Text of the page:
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Clinical and Research News
Alcohol Disorder May Develop After Gastric Bypass Surgery
Psychiatric News
Volume 47 Number 14 page 19a-19a

For patients suffering from morbid obesity, gastric bypass surgery can make life drastically better. But new evidence backs up anecdotal reports that the procedure could lead to a different—but quite serious—health problem: alcohol use disorder (AUD).

Wendy King, Ph.D., a research assistant professor in the Department of Epidemiology at the University of Pittsburgh, and her colleagues recently investigated this phenomenon, which has become increasingly apparent as the popularity of the Roux-en-Y gastric bypass (RYGB) procedure, first performed in 1993, has risen dramatically.

“There have been anecdotal reports of postoperative patients having alcohol-related problems,” King explained to Psychiatric News. “And pharmacokinetic studies have shown that RYGB patients experience alcohol differently: They reach a higher peak alcohol level, they reach it more quickly, and it takes a longer time to return to a sober state. But only three small studies had previously examined pre- and postoperative prevalence of AUD in RYGB patients. And due to study limitations such as small sample size, poor response rate, retrospective assessment, and comparison of different time periods, it wasn’t possible to determine whether there was in fact an increase in AUD following bariatric surgical procedures. It was a question that needed to be addressed.”

King and her colleagues designed a prospective cohort study to determine the prevalence of perioperative and postoperative AUD, and independent predictors of postoperative AUD, in patients undergoing bariatric surgery at 10 U.S. hospitals. Their study, the Longitudinal Assessment of Bariatric Surgery-2, consisted of 2,458 participants, 1,945 of whom successfully completed the necessary preoperative and postoperative assessments from 2006 to 2011.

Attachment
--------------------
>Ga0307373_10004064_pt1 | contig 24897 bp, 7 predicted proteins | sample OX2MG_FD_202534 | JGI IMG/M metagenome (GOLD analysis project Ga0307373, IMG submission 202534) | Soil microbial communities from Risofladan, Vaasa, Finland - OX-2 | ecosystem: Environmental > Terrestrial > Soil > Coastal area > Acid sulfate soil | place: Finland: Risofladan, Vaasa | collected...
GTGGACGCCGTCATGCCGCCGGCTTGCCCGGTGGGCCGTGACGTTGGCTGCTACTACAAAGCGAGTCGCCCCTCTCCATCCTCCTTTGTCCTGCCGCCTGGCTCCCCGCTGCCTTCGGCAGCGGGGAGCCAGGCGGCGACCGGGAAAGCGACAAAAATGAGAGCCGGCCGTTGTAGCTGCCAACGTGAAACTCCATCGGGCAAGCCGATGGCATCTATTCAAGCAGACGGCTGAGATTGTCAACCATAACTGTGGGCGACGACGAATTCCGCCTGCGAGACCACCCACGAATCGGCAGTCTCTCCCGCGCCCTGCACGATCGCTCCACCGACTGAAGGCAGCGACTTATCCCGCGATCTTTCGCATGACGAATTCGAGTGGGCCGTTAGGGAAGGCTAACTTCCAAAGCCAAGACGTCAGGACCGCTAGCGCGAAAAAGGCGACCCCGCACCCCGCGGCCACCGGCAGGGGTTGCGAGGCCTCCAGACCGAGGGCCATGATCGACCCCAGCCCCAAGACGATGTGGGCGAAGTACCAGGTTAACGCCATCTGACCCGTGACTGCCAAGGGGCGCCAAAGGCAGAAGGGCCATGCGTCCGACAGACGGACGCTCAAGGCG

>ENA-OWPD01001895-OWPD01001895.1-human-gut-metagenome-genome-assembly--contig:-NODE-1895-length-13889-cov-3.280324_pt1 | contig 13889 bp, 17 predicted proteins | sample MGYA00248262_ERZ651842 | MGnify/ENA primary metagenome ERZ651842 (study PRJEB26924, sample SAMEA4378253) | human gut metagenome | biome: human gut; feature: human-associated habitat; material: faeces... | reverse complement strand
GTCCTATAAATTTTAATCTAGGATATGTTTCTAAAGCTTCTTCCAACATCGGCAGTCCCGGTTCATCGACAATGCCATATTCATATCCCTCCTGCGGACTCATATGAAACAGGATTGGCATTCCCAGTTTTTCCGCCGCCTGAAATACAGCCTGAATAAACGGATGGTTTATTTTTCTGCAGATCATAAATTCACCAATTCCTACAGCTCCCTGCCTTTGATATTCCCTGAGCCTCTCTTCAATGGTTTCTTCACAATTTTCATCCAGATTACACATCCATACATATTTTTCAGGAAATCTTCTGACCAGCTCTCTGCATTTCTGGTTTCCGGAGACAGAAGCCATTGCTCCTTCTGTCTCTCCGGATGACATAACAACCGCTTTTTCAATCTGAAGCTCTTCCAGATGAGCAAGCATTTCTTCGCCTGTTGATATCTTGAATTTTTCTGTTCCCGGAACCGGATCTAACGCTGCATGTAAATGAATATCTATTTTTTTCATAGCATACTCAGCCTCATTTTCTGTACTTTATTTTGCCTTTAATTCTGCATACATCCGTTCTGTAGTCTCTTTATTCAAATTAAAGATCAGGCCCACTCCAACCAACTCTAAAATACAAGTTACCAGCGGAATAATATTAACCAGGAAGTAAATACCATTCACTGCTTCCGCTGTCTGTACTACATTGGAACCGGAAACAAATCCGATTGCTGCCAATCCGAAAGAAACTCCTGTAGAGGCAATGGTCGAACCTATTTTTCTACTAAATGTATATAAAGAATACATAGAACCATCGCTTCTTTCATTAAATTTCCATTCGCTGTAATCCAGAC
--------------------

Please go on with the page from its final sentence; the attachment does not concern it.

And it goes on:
Their results, published online June 18 in JAMA, appear to bear out the anecdotes, yet with a time lag: While the prevalence of AUD symptoms did not significantly differ from one year before to one year after bariatric surgery, it was significantly higher in the second postoperative year, particularly in patients who had undergone the RYGB form of surgery.

The numbers were small, but the researchers noted the potential for disruption in the lives of the people involved. “Although the increase in prevalence of AUD from 7.6 percent prior to surgery to 9.6 percent at the two-year postoperative assessment may seem small, that 2 percent increase potentially represents more than 2,000 additional people with AUD in the United States each year, with accompanying personal, financial, and societal costs,” they pointed out.

King and colleagues intend to continue to evaluate this particular group of patients. “We are continuing to assess AUD symptoms at annual research follow-up visits and plan to report on longer follow-up time points in the future. Some of my colleagues are also working on pharmacokinetic studies to better determine how alcohol influences patients after surgery,” said King.

Should concerns about AUD dissuade patients who are considering RYGB surgery? King hopes not. “RYGB is a very effective treatment for severe obesity. Just as with any medical procedure, patients and their health care providers should discuss all of the potential risks and benefits. I hope that this study prompts more alcohol education in pre- and post-operative care.

In addition to concerns about AUD, this study brought to light another crucial concern about alcohol consumption in general for patients who’ve had bariatric surgery. “In addition to assessing symptoms of AUD, we examined postoperative alcohol consumption and found that by the second postoperative year 1 in 8 patients (of all bariatric surgical procedures) reported drinking at least three drinks per typical drinking occasion, and 1 in 8 reported drinking six or more drinks at one time in the past year,” she said. “This level of drinking may have negative consequences on nutritional status, liver function, and weight loss. Thus, in addition to educating patients about the risk of AUD, patients need education on how alcohol may affect their health and their ability to realize their postoperative health goals.”

The Longitudinal Assessment of Bariatric Surgery-2 was funded by the National Institute of Diabetes and Digestive and Kidney Diseases. inline-graphic-1.gif

“Prevalence of Alcohol Use Disorders Before and After Bariatric Surgery” is posted at http://jama.jamanetwork.com/article.aspx?articleID=1185618.

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